Surely the easiest and most satisfying way to brighten up your garden, fill beds and pots with flowering annuals for a real burst of colour.
Flowering annuals: Blooming beautiful
Gardeners once used to create colourful and changing displays in their gardens beds with myriad vibrant flowering annuals.
In recent years, however, display pots and other containers have become popular for planting out annuals throughout the seasons – and for good reason, as they are easier to maintain and can provide relatively instant colour.
So, what is a flowering annual?
These are fast-growing plants that complete their lifecycle within a year, but flower for months on end. The most commonly known ones would be pansies in winter and petunias in spring and summer, but there are many more varieties available.
You can choose to grow either from seed or seedlings. Seedlings are the preferred option if you don’t want to wait and some can be purchased in advanced packs, which are already beginning to flower, saving even more time.
For instant colour for special events or simply to colour-up a garden quickly, “potted colour” are the best choice. These are sold in small pots already in flower, so it is easier to choose the colours or shades that will suit your garden. To select a healthy plant, look for those that have plenty of buds coming on so that they will open soon after they are planted in your garden.
Flowering annuals can complement the existing plantings in your garden and add colour to your entrance or another area to become a stunning feature. They can be planted out in the garden or containers, such as pots and urns and they are great for hanging baskets.
Preparation and maintenance
Whether in a garden bed or a container, flowering annuals need a good source of food.
In the soil of the garden bed, add some manure and complete fertiliser to give the plants a great start. In a container, a quality potting mix with soil wetter and slow-release fertiliser is recommended. Where possible, add a mulch over the soil or potting mix surface to keep moisture in.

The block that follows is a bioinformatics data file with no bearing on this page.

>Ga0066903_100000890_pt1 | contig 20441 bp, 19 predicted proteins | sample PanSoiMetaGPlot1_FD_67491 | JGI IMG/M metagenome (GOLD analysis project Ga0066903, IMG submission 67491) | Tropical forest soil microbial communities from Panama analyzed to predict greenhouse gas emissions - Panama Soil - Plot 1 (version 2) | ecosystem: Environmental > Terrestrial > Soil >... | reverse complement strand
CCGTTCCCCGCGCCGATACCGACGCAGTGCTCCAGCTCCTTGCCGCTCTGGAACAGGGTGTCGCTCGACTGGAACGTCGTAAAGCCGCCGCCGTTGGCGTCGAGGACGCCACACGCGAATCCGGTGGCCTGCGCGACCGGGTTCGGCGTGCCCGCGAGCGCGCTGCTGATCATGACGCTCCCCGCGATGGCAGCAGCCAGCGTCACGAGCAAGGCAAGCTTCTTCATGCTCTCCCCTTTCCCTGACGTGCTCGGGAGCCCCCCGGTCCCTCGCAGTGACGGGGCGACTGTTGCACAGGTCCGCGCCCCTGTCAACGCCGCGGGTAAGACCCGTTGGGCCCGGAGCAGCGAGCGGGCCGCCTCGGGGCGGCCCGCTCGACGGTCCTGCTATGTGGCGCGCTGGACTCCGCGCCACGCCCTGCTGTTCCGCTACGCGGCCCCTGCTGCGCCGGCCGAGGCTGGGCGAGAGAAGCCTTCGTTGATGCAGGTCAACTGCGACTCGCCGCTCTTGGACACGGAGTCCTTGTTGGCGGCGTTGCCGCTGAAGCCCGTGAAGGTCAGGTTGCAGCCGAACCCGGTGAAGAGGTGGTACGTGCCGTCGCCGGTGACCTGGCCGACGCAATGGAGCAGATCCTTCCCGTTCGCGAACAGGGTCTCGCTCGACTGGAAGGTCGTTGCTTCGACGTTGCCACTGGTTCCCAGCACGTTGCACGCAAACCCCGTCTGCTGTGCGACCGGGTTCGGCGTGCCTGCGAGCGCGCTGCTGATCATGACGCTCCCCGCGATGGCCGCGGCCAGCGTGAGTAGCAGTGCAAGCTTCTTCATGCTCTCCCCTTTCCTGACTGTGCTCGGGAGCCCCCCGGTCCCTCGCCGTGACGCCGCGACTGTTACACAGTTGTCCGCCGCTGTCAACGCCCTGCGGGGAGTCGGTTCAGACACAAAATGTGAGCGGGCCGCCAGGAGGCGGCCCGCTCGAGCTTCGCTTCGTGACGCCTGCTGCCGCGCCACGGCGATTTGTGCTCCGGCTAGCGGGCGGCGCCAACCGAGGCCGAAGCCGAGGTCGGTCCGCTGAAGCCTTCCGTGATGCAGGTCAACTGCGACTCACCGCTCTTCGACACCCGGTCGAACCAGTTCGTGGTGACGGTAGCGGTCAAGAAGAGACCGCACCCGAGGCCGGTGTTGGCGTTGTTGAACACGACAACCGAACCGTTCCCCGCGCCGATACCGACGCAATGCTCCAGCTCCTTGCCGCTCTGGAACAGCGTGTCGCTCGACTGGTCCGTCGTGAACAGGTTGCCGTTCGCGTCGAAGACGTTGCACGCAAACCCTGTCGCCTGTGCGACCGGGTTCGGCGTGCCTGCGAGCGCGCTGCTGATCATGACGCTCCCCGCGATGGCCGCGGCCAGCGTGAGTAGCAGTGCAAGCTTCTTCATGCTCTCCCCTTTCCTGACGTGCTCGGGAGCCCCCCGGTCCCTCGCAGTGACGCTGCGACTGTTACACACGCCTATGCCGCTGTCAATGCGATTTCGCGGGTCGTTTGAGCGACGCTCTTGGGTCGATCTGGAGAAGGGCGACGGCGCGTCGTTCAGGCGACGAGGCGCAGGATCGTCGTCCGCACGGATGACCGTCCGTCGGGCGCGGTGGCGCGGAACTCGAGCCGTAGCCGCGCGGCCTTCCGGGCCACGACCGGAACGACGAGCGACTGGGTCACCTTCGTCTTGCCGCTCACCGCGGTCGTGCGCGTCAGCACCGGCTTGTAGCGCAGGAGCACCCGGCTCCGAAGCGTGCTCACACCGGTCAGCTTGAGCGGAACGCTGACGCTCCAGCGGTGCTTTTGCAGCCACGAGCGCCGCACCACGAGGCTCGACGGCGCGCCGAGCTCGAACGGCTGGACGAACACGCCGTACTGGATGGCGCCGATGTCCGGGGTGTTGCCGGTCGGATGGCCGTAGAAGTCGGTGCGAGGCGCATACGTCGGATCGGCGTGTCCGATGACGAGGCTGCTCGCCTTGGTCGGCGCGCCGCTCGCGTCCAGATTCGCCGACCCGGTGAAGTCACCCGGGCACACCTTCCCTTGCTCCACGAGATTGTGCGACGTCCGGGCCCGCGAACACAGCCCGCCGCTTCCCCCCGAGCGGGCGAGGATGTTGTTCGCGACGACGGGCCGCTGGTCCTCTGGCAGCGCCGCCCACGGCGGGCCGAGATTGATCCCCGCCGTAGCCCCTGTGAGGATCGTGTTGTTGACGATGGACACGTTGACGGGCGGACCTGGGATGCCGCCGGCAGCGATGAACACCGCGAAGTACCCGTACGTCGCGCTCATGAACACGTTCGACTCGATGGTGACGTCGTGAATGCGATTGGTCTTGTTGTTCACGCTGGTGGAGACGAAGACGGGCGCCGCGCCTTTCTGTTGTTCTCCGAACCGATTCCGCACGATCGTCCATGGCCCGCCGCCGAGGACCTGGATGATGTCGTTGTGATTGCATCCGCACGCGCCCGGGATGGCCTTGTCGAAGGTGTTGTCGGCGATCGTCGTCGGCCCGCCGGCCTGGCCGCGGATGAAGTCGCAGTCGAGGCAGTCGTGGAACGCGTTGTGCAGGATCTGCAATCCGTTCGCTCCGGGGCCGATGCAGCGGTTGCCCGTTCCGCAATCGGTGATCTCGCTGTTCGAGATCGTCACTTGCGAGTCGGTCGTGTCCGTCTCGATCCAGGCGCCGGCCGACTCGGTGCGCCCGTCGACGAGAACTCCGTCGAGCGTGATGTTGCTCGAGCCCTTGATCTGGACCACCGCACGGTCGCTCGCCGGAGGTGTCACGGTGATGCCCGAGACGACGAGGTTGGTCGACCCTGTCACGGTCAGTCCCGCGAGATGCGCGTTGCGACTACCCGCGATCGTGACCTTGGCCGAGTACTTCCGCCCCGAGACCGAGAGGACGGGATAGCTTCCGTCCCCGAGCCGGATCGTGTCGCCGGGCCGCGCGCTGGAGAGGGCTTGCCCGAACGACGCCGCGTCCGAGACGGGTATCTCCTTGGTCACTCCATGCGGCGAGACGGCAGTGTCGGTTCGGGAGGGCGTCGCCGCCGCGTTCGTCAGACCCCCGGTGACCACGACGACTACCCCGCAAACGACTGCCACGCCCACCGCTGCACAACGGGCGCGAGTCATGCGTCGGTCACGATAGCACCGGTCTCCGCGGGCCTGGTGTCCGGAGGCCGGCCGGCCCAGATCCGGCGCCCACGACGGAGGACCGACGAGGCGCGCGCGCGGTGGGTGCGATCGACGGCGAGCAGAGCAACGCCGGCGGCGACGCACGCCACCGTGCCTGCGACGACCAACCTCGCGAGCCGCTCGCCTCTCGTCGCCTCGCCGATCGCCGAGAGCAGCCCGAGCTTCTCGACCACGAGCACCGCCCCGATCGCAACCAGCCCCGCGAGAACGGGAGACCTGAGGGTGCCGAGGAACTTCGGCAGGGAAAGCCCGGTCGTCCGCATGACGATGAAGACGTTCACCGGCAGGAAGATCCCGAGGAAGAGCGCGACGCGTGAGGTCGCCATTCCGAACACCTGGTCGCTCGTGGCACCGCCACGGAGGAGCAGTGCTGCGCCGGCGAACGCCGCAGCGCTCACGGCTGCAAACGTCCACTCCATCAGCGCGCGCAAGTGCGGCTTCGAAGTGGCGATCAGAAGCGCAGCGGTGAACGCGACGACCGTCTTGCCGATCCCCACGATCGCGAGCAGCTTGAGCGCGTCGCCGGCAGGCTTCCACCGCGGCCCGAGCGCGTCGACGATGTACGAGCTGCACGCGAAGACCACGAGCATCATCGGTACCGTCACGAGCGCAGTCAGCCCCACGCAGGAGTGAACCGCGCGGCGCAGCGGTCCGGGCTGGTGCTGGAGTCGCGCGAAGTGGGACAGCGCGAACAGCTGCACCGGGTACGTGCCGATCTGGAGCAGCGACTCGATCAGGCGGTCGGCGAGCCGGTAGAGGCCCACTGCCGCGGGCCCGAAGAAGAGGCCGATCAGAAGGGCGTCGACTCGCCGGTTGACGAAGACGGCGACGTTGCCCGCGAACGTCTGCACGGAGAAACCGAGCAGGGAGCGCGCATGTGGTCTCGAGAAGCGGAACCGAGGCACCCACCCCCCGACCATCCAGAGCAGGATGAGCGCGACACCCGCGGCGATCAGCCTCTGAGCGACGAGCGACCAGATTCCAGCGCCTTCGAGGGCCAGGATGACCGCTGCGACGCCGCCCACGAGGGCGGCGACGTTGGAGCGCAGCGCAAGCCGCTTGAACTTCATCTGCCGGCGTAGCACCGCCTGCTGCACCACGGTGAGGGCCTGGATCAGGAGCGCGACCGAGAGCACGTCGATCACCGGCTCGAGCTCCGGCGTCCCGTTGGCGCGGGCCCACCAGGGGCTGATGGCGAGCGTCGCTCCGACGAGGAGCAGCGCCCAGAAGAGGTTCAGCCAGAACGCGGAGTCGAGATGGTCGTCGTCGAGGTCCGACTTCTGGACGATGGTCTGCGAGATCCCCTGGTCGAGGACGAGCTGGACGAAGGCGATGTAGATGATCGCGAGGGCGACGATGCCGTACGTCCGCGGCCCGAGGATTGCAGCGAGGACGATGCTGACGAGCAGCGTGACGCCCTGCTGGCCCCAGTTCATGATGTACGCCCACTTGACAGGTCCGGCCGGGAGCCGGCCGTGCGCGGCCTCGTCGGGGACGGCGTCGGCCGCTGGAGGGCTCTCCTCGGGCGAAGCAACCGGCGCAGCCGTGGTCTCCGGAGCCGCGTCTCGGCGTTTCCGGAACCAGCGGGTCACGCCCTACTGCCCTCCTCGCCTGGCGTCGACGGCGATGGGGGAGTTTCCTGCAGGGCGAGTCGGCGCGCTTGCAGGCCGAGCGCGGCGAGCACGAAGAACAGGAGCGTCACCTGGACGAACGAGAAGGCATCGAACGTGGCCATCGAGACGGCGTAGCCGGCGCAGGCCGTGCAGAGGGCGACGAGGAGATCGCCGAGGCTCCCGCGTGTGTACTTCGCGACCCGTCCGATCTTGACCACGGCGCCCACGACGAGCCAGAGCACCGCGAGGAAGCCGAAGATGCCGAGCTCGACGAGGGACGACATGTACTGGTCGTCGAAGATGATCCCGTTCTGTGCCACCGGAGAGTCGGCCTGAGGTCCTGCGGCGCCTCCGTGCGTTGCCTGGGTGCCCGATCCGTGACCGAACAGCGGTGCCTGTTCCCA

Once established you will want them to keep flowering so remember to:
Give fortnightly applications of liquid fertiliser to ensure that the plant has the energy to keep on blooming
Ensure the plants’ roots are kept moist – water every few days or more often when it gets hotter. Remember a good soaking is important, not a light spray over the blooms and foliage.
Dead-head (cut off) the old flowers every few weeks to prolong flowering for as long as possible.
Some varieties which are suitable for planting now include amaranthus, aster, bedding begonia, carnation, portulaca, salvia, sunflower, celosia, dahlia, dianthus, gerbera, gypsophila, marigold, petunia, phlox, zinnia, verbena and calibrachoa.
The above all need full sun, but there are some varieties that are fine in shade or part-shade such as ageratum, alyssum, bedding begonia, calendula, cineraria, violas, foxgloves, impatiens and lobelia.
Impatiens are making a resurgence with a new disease-resistant variety now released in Australia called Beacon, available in several lovely colours. Others to consider are some wonderful new petunias in advanced packs called Evening Scentsation with a lovely fragrance, which is unusual for a petunia, Frosty Blue and Pink Dream.
If you have a large area to plant out and are looking for good value, consider buying supertrays, which provide up to 50 seedlings usually for around $20 at Garden Centre SA outlets.
This story first appeared in the Spring 2020 issue of SALIFE Gardens & Outdoor Living magazine.
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